Scholars have long disputed the old civic-ethnic adage upon which such assertions of liberal nationalism rest (promoted in particular since Hans Kohn’s work on the topic); they critiqued the civic-ethnic binary because it entails worrisome Western-centric parochialism and the “analytic bifurcation” shaping much Western sociological theorizing (to employ here Julian Go’s valuable terminology). But what was, and still is, most perplexing about “civic vs. ethnic nationalism” discussions is that they gloss over the visceral and embodied elements of national identity that are always entangled with one’s commitments to civic principles: the love of one’s language and land, the attachments to the national flag and anthem—and all those quiet and “noisy” rituals involved in their celebrations and their contestations.
If there is anything that this populist age teaches us, it is that in the face of social changes and uncertainties, it is the visceral parts of one’s national identity that are awakened from the sites of “banal nationalism”—to be felt more strongly, to be agonized over, to be declared as non-negotiable, to be mobilized against some perceived “other.” Nationalism will keep surprising us all unless we start paying attention to the affective, embodied attachments to a nation, those (as Edward Said astutely observed) “most collective of collective sentiments” and “the most private of private emotions.” If, however, we start working toward their reflexive formation, toward seeing them as reconcilable with, and even emboldening of civic principles, then, perhaps, we might envision national identities which, while embedded and particular, are also expansive and self-critical. Then, maybe, we might arrive at identities we urgently need for this century, if it is to be any different from the one we left behind.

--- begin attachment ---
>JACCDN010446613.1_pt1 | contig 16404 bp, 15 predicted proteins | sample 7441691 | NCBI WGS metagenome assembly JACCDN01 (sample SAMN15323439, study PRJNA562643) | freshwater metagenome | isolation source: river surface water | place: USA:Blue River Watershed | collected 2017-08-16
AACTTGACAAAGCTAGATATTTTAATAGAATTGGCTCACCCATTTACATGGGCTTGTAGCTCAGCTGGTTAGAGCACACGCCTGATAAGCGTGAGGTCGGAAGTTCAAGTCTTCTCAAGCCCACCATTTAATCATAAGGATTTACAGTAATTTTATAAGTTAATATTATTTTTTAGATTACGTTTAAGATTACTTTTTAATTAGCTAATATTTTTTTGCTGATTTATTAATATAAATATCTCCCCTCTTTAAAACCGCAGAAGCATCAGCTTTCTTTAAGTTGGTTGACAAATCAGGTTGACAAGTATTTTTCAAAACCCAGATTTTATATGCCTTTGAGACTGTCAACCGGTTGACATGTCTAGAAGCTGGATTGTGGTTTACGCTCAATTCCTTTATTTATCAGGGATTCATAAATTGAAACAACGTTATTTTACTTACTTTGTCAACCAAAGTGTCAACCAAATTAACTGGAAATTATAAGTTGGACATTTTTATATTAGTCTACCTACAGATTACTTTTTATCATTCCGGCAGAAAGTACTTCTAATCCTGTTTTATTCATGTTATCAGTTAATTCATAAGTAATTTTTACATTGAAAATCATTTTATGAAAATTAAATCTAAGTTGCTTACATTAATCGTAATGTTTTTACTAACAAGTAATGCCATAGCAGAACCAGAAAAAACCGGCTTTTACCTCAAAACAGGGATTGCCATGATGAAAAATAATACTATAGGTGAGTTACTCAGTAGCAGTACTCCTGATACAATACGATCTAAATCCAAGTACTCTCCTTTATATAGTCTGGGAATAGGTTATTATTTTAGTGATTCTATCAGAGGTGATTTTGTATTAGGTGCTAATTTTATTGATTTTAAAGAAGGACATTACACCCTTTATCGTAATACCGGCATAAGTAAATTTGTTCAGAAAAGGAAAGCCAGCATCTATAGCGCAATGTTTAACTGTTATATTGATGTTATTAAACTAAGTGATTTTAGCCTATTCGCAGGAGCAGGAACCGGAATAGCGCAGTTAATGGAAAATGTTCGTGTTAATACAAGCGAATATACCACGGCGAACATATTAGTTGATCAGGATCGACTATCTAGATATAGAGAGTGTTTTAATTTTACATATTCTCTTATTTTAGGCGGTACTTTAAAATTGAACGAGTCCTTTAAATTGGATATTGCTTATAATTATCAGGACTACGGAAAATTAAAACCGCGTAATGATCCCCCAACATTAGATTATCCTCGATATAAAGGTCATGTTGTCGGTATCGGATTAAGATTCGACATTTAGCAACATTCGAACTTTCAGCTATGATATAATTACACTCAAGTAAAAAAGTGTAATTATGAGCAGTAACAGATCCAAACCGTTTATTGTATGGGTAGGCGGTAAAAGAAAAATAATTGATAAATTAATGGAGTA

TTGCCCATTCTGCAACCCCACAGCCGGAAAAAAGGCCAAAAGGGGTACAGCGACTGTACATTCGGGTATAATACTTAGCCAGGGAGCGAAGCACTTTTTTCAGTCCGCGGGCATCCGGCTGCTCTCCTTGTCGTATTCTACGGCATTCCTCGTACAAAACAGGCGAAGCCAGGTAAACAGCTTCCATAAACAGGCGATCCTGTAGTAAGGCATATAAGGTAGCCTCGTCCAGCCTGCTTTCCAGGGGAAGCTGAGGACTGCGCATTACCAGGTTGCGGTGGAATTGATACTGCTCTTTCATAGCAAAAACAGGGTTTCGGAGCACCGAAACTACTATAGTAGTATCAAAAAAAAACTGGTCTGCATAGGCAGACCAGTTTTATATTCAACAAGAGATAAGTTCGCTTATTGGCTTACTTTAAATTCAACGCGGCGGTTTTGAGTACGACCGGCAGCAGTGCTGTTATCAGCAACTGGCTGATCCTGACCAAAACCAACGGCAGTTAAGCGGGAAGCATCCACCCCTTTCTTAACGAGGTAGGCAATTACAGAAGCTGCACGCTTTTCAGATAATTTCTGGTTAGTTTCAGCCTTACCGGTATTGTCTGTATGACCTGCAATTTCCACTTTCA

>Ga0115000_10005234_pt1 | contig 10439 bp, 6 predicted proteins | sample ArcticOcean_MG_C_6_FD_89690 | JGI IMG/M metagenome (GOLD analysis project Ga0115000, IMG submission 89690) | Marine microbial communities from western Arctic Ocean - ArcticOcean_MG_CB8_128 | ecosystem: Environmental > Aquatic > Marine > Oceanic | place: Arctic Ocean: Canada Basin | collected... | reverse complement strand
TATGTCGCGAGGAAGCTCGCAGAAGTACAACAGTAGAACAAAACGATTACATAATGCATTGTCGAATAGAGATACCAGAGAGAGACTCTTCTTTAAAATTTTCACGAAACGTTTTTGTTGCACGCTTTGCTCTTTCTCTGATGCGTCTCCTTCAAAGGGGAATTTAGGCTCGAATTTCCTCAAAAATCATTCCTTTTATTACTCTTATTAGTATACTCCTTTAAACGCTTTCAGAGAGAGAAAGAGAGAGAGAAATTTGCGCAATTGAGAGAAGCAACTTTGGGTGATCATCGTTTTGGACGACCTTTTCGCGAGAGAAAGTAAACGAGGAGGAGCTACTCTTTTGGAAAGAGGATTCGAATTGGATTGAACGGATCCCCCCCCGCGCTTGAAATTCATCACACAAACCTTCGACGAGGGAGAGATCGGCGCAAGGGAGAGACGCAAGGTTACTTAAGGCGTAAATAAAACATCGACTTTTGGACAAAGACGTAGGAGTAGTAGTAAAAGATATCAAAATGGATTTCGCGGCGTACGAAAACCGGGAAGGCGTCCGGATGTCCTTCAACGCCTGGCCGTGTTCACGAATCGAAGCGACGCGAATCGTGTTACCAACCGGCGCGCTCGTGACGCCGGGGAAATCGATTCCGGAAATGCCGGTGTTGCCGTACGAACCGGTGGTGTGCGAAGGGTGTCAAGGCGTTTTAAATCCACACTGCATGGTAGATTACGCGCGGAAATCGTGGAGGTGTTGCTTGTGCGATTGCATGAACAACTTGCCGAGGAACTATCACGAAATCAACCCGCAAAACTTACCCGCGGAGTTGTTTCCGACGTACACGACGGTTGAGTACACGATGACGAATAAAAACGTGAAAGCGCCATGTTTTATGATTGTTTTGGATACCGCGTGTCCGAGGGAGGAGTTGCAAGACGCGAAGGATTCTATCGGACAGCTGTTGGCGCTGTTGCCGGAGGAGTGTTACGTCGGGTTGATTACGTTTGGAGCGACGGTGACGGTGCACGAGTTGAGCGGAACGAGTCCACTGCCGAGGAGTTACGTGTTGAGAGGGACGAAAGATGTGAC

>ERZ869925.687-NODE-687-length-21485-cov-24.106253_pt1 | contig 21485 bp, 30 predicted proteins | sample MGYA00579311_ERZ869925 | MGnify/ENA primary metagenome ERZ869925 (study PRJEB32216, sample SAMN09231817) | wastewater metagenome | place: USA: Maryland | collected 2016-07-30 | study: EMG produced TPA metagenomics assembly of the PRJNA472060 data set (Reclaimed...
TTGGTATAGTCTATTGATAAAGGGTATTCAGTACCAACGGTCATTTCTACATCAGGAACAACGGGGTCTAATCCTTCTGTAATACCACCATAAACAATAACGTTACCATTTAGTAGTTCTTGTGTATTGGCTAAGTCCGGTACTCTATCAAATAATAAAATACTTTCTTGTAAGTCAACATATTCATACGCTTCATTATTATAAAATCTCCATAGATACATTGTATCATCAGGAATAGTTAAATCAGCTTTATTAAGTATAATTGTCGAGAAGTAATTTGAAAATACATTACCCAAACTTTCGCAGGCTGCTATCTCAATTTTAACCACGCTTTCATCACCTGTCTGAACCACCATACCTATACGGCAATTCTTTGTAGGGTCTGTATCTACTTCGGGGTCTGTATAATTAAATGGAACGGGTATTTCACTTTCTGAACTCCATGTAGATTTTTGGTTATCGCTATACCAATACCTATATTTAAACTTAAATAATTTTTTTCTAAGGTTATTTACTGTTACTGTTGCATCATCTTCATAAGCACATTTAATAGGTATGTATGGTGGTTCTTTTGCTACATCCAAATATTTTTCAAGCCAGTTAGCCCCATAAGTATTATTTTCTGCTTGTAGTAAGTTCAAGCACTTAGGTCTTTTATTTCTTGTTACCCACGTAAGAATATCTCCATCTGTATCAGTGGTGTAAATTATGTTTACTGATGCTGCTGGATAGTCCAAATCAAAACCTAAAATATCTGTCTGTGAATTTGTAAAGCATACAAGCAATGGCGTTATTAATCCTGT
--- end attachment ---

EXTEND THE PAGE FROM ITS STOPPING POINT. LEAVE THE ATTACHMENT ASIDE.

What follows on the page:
Slavica Jakelić is the Richard Baepler Distinguished Professor in the Humanities at Valparaiso University’s honors college, and a Senior Fellow of the Luce Project on Religion and its Publics.
Image Credit: Liveright (image appears on book’s cover)
December 11, 2020
If the 2020 pandemic is not to become “another tragedy of history from which we learned nothing,” Pope Francis warns in his newest encyclical Fratelli Tutti, then we need to turn away from the world as it is, fragmented and “bereft of a shared vision” for the human family, toward the world in which we participate in the “universal aspiration” for a “community of belonging and solidarity worthy of our time, our energy and our resources.”
What theologian William Cavanaugh rightly identifies as the radical message of this encyclical could easily be interpreted as an instance of the pope’s idealism, but he is actually moving us closer to a more realist, more embedded, and thus more ethical kind of humanism. The radicalism of the pope’s humanist stance then does not arise from the fact that the idea of solidarity is at the heart of Fratelli Tutti. In affirming solidarity, Francis is reflecting and joining, rather than challenging, a big part of the Zeitgeist. The operative battle cry of activists and academics (who are often the same people), “solidarity” is nowadays invoked by all who work for racial and gender justice, for the rights of Palestinians or the rights of migrants and refugees.